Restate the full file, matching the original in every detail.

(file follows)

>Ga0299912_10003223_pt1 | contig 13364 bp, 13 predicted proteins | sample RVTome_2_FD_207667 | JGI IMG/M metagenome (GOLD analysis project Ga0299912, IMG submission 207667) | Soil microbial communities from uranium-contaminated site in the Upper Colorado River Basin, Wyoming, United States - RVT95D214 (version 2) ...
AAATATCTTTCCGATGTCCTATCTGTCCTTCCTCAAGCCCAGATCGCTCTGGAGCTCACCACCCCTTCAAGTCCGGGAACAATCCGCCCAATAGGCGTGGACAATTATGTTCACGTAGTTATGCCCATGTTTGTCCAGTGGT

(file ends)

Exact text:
>Ga0299912_10003223_pt1 | contig 13364 bp, 13 predicted proteins | sample RVTome_2_FD_207667 | JGI IMG/M metagenome (GOLD analysis project Ga0299912, IMG submission 207667) | Soil microbial communities from uranium-contaminated site in the Upper Colorado River Basin, Wyoming, United States - RVT95D214 (version 2) ...
AAATATCTTTCCGATGTCCTATCTGTCCTTCCTCAAGCCCAGATCGCTCTGGAGCTCACCACCCCTTCAAGTCCGGGAACAATCCGCCCAATAGGCGTGGACAATTATGTTCACGTAGTTATGCCCATGTTTGTCCAGTGGT